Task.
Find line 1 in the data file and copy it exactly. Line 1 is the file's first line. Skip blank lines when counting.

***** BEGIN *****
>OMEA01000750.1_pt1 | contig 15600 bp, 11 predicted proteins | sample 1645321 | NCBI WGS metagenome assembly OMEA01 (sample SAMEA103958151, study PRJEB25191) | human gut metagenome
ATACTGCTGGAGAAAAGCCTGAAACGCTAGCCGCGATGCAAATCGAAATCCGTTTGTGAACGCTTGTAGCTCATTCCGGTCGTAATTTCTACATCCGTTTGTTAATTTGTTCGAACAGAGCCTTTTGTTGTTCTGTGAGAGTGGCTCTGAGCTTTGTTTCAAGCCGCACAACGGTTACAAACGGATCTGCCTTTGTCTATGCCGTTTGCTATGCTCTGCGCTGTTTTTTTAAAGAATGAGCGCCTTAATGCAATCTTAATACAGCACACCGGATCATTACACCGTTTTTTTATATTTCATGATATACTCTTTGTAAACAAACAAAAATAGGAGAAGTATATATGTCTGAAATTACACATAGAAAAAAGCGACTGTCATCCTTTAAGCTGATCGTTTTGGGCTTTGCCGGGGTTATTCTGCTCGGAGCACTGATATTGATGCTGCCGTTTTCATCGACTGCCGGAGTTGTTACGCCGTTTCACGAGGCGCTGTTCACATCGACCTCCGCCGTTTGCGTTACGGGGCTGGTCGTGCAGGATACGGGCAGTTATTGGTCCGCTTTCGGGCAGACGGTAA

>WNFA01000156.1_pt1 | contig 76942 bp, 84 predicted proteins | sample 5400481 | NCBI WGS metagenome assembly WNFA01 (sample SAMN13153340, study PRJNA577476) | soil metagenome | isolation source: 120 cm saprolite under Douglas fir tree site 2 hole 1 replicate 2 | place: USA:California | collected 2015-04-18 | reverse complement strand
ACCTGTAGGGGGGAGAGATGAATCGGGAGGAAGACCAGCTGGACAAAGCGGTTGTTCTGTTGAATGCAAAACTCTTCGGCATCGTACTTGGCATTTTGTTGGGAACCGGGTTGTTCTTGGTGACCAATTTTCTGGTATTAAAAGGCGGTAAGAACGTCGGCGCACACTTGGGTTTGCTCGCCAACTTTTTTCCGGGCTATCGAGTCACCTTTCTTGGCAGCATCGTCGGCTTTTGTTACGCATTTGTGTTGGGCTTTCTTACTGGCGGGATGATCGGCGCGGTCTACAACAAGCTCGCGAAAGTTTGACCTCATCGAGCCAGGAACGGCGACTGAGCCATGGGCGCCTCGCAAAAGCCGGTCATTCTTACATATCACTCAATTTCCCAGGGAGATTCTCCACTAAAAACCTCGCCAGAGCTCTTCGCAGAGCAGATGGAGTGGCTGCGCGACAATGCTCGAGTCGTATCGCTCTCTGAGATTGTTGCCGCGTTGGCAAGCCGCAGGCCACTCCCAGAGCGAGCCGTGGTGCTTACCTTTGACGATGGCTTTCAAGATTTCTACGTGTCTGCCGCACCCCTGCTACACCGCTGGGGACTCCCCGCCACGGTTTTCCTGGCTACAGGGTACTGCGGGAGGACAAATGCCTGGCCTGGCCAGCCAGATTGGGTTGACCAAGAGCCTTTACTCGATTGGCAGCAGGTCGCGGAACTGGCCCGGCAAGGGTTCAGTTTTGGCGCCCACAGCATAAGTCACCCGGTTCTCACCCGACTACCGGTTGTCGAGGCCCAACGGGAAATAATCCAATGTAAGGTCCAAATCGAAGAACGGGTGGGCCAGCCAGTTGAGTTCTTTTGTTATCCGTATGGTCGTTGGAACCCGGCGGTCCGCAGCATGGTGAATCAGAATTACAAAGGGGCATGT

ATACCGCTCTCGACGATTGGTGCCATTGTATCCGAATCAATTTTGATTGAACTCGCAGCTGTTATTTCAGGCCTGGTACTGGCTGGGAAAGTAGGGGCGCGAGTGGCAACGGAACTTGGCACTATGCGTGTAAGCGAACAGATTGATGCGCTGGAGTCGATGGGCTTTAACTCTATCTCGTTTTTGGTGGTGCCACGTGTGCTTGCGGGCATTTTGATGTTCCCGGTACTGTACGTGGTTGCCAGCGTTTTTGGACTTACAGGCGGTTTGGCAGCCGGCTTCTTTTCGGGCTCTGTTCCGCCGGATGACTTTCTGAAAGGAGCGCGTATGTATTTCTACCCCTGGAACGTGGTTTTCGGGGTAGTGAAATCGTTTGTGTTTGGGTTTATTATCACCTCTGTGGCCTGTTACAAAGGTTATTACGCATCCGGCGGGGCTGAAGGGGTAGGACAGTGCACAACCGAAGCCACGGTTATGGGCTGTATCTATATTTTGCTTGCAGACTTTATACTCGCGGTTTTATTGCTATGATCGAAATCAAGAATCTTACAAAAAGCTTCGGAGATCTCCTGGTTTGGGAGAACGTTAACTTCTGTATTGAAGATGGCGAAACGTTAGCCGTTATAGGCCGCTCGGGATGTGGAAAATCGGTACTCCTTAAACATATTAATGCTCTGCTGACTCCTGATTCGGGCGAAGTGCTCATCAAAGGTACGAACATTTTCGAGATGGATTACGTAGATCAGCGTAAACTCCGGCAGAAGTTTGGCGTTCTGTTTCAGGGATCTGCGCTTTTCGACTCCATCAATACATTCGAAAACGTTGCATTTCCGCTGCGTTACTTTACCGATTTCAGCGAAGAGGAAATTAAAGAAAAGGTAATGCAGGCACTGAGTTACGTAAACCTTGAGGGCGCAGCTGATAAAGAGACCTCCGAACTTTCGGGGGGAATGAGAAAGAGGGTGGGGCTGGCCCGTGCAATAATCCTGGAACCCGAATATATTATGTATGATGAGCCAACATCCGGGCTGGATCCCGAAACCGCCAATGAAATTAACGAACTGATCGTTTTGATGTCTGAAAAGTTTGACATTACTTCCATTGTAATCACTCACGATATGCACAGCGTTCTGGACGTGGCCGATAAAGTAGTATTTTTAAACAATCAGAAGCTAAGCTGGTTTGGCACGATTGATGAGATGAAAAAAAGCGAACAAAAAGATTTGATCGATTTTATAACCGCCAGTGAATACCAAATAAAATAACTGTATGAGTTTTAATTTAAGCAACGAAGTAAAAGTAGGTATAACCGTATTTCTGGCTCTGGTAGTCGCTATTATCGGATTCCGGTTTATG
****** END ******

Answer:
>OMEA01000750.1_pt1 | contig 15600 bp, 11 predicted proteins | sample 1645321 | NCBI WGS metagenome assembly OMEA01 (sample SAMEA103958151, study PRJEB25191) | human gut metagenome